Among its many harsh effects, the economic bust of 2008 briefly tempered a long-term rise in U.S. cropland values. It represents the only blip since 2005 in otherwise consecutive double-digit price gains for agricultural acreage. Theories concerning what the future holds for agribusiness touch on a possible correction in land prices. At Zurich, that risk receives serious examination and will continue to be weighed. Craig Fundum, President, Commercial Markets, Zurich in North America, is focused more on the valid, enduring reasons why American farmland as an asset class has enjoyed significant gains.
“In our estimation, the price movement is about proven value of farmland and how it can bring a reliable return on the buyer’s investment,” says Fundum, not flinching at $10,000-per-acre levels at recent auctions. “The value increases are a testament to technological advancements—in effect we are looking at a new capacity to feed the world.”
Midwestern-bred, Fundum follows the progress of agri-technology with more than professional interest. His Commercial Markets division has direct involvement with the transport, warehousing and logistics activity surrounding U.S. food crop production. And Zurich itself has been directly mitigating crop risk in the American Farm Belt for over a generation. To anyone charting this industry, it’s clear that bioscience research is accelerating toward new milestones of productivity and efficiency. “It’s a reassuring type of advancement, based on sustainability factors that are built in,” says Fundum. “There are new hybrid crop strains and new cultivation practices that increase yields, we see that. But those practices also have soil-preservation benefits built into them.”
Risk engineers at Zurich are acutely aware of climate-change factors that may be causing or exacerbating current drought conditions, which are being called the worst in 25 years. Rainfall stats are not the entire story, however, and reports pointing to a 20 percent falloff in U.S. corn and soybean production this season skip over contextual facts. “In agriculture today, the need for irrigation is greatly reduced,” Fundum says, “There can be poor growing conditions and nonetheless good yields.”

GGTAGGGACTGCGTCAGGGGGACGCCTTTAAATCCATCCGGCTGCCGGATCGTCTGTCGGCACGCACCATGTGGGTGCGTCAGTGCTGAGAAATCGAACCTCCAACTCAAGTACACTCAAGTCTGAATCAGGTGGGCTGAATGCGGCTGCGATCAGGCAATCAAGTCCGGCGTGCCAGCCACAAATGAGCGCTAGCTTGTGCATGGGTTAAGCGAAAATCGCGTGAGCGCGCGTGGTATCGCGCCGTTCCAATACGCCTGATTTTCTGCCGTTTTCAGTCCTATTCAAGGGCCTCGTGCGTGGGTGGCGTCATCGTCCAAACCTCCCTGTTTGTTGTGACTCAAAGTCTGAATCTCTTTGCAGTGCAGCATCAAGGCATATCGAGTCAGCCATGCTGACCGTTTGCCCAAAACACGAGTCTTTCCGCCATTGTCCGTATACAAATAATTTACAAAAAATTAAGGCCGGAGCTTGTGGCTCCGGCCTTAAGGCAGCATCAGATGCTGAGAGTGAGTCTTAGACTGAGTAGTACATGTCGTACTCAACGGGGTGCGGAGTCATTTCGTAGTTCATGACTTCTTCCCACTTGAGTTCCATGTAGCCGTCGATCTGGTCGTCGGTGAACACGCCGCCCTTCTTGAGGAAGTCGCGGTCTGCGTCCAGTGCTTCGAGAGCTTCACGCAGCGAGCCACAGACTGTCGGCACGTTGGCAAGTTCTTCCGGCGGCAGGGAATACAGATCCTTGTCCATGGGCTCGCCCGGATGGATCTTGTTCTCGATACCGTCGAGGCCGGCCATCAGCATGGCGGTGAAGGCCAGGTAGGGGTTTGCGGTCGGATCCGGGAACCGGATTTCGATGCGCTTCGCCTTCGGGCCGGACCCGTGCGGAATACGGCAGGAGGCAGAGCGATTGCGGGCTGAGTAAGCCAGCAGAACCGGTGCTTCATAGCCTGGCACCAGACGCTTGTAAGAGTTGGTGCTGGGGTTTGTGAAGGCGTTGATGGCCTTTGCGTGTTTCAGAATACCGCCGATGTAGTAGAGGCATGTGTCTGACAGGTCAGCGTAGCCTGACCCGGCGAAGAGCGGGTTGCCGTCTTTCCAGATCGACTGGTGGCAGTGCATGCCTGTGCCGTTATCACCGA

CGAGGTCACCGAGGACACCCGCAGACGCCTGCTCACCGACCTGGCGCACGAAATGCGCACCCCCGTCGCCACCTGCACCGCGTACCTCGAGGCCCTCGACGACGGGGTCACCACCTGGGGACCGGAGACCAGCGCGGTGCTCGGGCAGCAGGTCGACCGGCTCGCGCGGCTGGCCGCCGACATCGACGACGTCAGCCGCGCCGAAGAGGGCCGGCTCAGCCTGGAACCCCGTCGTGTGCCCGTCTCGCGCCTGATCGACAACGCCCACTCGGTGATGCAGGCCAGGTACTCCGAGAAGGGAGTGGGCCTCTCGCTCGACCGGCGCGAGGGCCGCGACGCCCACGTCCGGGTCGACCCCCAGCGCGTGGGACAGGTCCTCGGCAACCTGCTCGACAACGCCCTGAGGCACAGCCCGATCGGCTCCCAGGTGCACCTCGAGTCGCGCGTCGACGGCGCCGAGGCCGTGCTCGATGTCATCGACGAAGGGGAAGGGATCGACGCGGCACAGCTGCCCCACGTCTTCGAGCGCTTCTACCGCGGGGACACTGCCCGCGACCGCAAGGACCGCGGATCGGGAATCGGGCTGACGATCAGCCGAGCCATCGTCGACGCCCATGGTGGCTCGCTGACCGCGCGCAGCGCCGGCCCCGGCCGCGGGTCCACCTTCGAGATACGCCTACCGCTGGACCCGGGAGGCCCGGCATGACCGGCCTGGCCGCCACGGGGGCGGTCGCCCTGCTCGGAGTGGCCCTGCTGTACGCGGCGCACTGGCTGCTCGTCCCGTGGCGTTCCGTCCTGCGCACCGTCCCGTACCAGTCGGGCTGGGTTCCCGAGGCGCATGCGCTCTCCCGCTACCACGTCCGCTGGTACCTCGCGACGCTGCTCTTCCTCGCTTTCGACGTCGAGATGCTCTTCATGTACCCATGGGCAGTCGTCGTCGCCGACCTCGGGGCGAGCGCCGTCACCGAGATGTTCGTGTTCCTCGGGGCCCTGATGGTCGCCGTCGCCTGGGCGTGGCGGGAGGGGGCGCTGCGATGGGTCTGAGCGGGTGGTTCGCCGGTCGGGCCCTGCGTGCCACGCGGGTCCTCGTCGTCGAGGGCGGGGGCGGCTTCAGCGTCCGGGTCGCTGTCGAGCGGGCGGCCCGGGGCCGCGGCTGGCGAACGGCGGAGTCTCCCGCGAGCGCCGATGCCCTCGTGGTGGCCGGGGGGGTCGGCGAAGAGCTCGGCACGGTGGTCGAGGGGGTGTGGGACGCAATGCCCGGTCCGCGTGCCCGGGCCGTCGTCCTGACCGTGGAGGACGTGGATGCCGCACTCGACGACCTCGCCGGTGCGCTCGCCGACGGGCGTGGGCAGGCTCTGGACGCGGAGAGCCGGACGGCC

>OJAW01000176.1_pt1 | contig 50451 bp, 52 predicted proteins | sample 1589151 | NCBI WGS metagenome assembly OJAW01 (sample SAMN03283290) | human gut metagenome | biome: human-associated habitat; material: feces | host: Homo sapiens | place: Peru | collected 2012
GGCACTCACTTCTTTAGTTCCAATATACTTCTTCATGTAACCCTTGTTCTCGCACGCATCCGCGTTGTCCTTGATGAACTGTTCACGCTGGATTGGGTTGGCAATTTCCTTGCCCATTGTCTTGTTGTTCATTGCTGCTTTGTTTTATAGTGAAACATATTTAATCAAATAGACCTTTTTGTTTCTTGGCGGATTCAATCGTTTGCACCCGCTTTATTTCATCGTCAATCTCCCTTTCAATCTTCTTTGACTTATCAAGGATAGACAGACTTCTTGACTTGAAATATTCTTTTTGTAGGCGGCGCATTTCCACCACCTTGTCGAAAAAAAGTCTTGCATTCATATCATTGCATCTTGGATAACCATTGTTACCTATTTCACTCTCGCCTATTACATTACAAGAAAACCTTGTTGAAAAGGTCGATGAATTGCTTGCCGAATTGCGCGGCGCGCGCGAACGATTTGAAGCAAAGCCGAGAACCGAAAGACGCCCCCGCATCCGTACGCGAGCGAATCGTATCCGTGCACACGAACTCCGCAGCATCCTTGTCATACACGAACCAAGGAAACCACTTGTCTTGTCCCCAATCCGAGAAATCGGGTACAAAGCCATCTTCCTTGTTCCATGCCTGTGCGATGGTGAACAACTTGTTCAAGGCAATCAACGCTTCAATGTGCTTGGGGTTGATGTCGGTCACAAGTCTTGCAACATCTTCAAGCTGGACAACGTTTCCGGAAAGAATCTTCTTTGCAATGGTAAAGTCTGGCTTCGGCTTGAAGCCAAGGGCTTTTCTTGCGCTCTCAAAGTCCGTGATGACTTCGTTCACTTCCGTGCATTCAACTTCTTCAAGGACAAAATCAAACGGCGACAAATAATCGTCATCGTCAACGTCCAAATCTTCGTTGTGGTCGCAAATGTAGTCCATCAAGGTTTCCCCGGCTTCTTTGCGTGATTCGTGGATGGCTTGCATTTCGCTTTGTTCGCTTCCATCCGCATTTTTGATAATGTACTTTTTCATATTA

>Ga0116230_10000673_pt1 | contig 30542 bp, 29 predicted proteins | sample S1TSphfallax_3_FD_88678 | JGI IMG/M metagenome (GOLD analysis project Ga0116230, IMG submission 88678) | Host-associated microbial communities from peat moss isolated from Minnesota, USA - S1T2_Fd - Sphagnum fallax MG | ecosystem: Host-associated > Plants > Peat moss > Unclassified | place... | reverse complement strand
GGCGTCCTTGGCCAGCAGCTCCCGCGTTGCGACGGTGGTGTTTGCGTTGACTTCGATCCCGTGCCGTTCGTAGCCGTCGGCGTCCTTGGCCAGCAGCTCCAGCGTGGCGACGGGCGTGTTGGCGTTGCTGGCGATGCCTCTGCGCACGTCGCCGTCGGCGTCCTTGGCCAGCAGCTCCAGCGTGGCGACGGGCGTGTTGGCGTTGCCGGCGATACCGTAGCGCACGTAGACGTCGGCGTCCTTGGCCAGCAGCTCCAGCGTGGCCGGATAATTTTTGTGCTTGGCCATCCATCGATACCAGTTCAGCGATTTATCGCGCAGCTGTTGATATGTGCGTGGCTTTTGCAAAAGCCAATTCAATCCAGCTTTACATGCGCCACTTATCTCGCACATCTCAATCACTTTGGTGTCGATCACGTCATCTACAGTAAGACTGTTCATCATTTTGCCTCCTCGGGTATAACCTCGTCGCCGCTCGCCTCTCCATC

Staying keenly aware of per-acre yield potential, even under seemingly adverse climate conditions, is essential to understanding future land values and their implications. It is part of assessing how an economic factor like water use for crop irrigation might be intertwined with an emerging new water demand in the region. Obviously, one demand source is natural gas production via the process of hydraulic fracturing, or fracking.
As is customary, Zurich’s full suite of customer support tools are being put to use in this endeavor. “Some of our consultations will be in person,” Fundum says, “while in other cases the customer will get questions answered virtually through visits to our secure website for risk-engineering expertise.” With the pace of change expected to be up-tempo, and due to the domino effects that naturally characterize intense land-use scenarios—he expects that the need for “all our deliverables—bulletins, scenario planning and other tools” will be ongoing and likely unrelenting.